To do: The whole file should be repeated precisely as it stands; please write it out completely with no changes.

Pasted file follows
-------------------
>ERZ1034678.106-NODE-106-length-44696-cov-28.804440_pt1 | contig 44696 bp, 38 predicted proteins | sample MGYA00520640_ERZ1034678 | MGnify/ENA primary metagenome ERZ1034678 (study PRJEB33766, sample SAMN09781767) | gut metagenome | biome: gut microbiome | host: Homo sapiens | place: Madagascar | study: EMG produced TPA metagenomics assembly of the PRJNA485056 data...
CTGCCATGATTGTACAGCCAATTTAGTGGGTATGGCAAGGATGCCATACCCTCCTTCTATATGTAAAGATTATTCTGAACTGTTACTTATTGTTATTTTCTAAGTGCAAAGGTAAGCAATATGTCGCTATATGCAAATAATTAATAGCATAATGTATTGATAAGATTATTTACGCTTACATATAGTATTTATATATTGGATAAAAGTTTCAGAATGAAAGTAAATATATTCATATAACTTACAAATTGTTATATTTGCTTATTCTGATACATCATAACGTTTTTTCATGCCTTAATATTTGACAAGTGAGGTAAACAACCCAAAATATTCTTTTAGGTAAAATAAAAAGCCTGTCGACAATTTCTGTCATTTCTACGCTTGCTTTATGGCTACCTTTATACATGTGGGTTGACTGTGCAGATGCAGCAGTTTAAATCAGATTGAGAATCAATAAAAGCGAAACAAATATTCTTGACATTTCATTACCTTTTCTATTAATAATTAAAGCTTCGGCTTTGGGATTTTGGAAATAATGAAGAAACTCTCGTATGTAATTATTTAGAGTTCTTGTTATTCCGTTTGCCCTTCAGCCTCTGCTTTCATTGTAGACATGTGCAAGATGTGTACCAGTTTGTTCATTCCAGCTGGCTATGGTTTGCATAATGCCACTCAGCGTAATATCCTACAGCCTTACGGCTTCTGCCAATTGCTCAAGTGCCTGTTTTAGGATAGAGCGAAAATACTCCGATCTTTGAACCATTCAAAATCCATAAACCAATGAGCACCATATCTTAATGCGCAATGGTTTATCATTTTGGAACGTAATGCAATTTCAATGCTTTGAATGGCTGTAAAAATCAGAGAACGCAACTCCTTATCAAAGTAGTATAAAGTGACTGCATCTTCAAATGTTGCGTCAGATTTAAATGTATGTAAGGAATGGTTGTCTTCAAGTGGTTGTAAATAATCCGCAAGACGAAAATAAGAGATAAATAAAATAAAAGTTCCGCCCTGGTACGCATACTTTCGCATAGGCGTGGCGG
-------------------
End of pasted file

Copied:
>ERZ1034678.106-NODE-106-length-44696-cov-28.804440_pt1 | contig 44696 bp, 38 predicted proteins | sample MGYA00520640_ERZ1034678 | MGnify/ENA primary metagenome ERZ1034678 (study PRJEB33766, sample SAMN09781767) | gut metagenome | biome: gut microbiome | host: Homo sapiens | place: Madagascar | study: EMG produced TPA metagenomics assembly of the PRJNA485056 data...
CTGCCATGATTGTACAGCCAATTTAGTGGGTATGGCAAGGATGCCATACCCTCCTTCTATATGTAAAGATTATTCTGAACTGTTACTTATTGTTATTTTCTAAGTGCAAAGGTAAGCAATATGTCGCTATATGCAAATAATTAATAGCATAATGTATTGATAAGATTATTTACGCTTACATATAGTATTTATATATTGGATAAAAGTTTCAGAATGAAAGTAAATATATTCATATAACTTACAAATTGTTATATTTGCTTATTCTGATACATCATAACGTTTTTTCATGCCTTAATATTTGACAAGTGAGGTAAACAACCCAAAATATTCTTTTAGGTAAAATAAAAAGCCTGTCGACAATTTCTGTCATTTCTACGCTTGCTTTATGGCTACCTTTATACATGTGGGTTGACTGTGCAGATGCAGCAGTTTAAATCAGATTGAGAATCAATAAAAGCGAAACAAATATTCTTGACATTTCATTACCTTTTCTATTAATAATTAAAGCTTCGGCTTTGGGATTTTGGAAATAATGAAGAAACTCTCGTATGTAATTATTTAGAGTTCTTGTTATTCCGTTTGCCCTTCAGCCTCTGCTTTCATTGTAGACATGTGCAAGATGTGTACCAGTTTGTTCATTCCAGCTGGCTATGGTTTGCATAATGCCACTCAGCGTAATATCCTACAGCCTTACGGCTTCTGCCAATTGCTCAAGTGCCTGTTTTAGGATAGAGCGAAAATACTCCGATCTTTGAACCATTCAAAATCCATAAACCAATGAGCACCATATCTTAATGCGCAATGGTTTATCATTTTGGAACGTAATGCAATTTCAATGCTTTGAATGGCTGTAAAAATCAGAGAACGCAACTCCTTATCAAAGTAGTATAAAGTGACTGCATCTTCAAATGTTGCGTCAGATTTAAATGTATGTAAGGAATGGTTGTCTTCAAGTGGTTGTAAATAATCCGCAAGACGAAAATAAGAGATAAATAAAATAAAAGTTCCGCCCTGGTACGCATACTTTCGCATAGGCGTGGCGG